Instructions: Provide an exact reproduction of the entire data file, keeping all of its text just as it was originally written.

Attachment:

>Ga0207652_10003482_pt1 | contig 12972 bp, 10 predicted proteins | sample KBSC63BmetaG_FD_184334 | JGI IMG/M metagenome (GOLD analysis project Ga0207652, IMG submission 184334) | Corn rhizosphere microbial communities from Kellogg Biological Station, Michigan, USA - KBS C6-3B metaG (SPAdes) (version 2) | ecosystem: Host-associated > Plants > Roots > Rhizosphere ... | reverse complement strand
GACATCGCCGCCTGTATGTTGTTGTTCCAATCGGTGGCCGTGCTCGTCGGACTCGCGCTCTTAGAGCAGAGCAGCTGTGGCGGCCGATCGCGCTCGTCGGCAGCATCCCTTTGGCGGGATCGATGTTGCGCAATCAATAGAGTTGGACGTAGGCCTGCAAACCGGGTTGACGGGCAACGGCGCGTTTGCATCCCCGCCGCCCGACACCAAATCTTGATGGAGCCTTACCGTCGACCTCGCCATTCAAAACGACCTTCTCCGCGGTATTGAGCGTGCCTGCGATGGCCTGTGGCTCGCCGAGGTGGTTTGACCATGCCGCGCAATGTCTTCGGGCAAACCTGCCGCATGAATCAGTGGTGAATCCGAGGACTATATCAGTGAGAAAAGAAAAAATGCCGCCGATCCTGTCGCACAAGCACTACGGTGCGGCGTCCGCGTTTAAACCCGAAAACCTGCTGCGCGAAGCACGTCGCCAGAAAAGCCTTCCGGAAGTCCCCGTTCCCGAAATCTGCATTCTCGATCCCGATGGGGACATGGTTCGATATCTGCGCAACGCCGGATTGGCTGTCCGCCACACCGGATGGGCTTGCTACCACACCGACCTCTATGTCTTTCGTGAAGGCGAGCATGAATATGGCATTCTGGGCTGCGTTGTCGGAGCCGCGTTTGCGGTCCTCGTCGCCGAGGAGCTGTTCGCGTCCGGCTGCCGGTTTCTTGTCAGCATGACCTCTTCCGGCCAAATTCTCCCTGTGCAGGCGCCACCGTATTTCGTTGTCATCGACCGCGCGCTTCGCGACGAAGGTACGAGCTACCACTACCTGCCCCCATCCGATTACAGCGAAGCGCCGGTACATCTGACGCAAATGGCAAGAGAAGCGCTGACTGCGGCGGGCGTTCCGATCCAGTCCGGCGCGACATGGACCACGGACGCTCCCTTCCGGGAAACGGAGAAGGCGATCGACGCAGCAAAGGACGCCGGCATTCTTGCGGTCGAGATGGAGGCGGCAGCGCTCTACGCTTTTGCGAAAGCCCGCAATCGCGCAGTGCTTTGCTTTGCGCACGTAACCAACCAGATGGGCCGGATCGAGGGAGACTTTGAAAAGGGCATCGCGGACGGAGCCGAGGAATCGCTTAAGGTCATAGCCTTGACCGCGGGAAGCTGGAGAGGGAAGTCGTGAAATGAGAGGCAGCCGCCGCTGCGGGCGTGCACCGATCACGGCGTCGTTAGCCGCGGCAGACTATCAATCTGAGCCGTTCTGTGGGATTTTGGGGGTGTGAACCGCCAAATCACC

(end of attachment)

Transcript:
>Ga0207652_10003482_pt1 | contig 12972 bp, 10 predicted proteins | sample KBSC63BmetaG_FD_184334 | JGI IMG/M metagenome (GOLD analysis project Ga0207652, IMG submission 184334) | Corn rhizosphere microbial communities from Kellogg Biological Station, Michigan, USA - KBS C6-3B metaG (SPAdes) (version 2) | ecosystem: Host-associated > Plants > Roots > Rhizosphere ... | reverse complement strand
GACATCGCCGCCTGTATGTTGTTGTTCCAATCGGTGGCCGTGCTCGTCGGACTCGCGCTCTTAGAGCAGAGCAGCTGTGGCGGCCGATCGCGCTCGTCGGCAGCATCCCTTTGGCGGGATCGATGTTGCGCAATCAATAGAGTTGGACGTAGGCCTGCAAACCGGGTTGACGGGCAACGGCGCGTTTGCATCCCCGCCGCCCGACACCAAATCTTGATGGAGCCTTACCGTCGACCTCGCCATTCAAAACGACCTTCTCCGCGGTATTGAGCGTGCCTGCGATGGCCTGTGGCTCGCCGAGGTGGTTTGACCATGCCGCGCAATGTCTTCGGGCAAACCTGCCGCATGAATCAGTGGTGAATCCGAGGACTATATCAGTGAGAAAAGAAAAAATGCCGCCGATCCTGTCGCACAAGCACTACGGTGCGGCGTCCGCGTTTAAACCCGAAAACCTGCTGCGCGAAGCACGTCGCCAGAAAAGCCTTCCGGAAGTCCCCGTTCCCGAAATCTGCATTCTCGATCCCGATGGGGACATGGTTCGATATCTGCGCAACGCCGGATTGGCTGTCCGCCACACCGGATGGGCTTGCTACCACACCGACCTCTATGTCTTTCGTGAAGGCGAGCATGAATATGGCATTCTGGGCTGCGTTGTCGGAGCCGCGTTTGCGGTCCTCGTCGCCGAGGAGCTGTTCGCGTCCGGCTGCCGGTTTCTTGTCAGCATGACCTCTTCCGGCCAAATTCTCCCTGTGCAGGCGCCACCGTATTTCGTTGTCATCGACCGCGCGCTTCGCGACGAAGGTACGAGCTACCACTACCTGCCCCCATCCGATTACAGCGAAGCGCCGGTACATCTGACGCAAATGGCAAGAGAAGCGCTGACTGCGGCGGGCGTTCCGATCCAGTCCGGCGCGACATGGACCACGGACGCTCCCTTCCGGGAAACGGAGAAGGCGATCGACGCAGCAAAGGACGCCGGCATTCTTGCGGTCGAGATGGAGGCGGCAGCGCTCTACGCTTTTGCGAAAGCCCGCAATCGCGCAGTGCTTTGCTTTGCGCACGTAACCAACCAGATGGGCCGGATCGAGGGAGACTTTGAAAAGGGCATCGCGGACGGAGCCGAGGAATCGCTTAAGGTCATAGCCTTGACCGCGGGAAGCTGGAGAGGGAAGTCGTGAAATGAGAGGCAGCCGCCGCTGCGGGCGTGCACCGATCACGGCGTCGTTAGCCGCGGCAGACTATCAATCTGAGCCGTTCTGTGGGATTTTGGGGGTGTGAACCGCCAAATCACC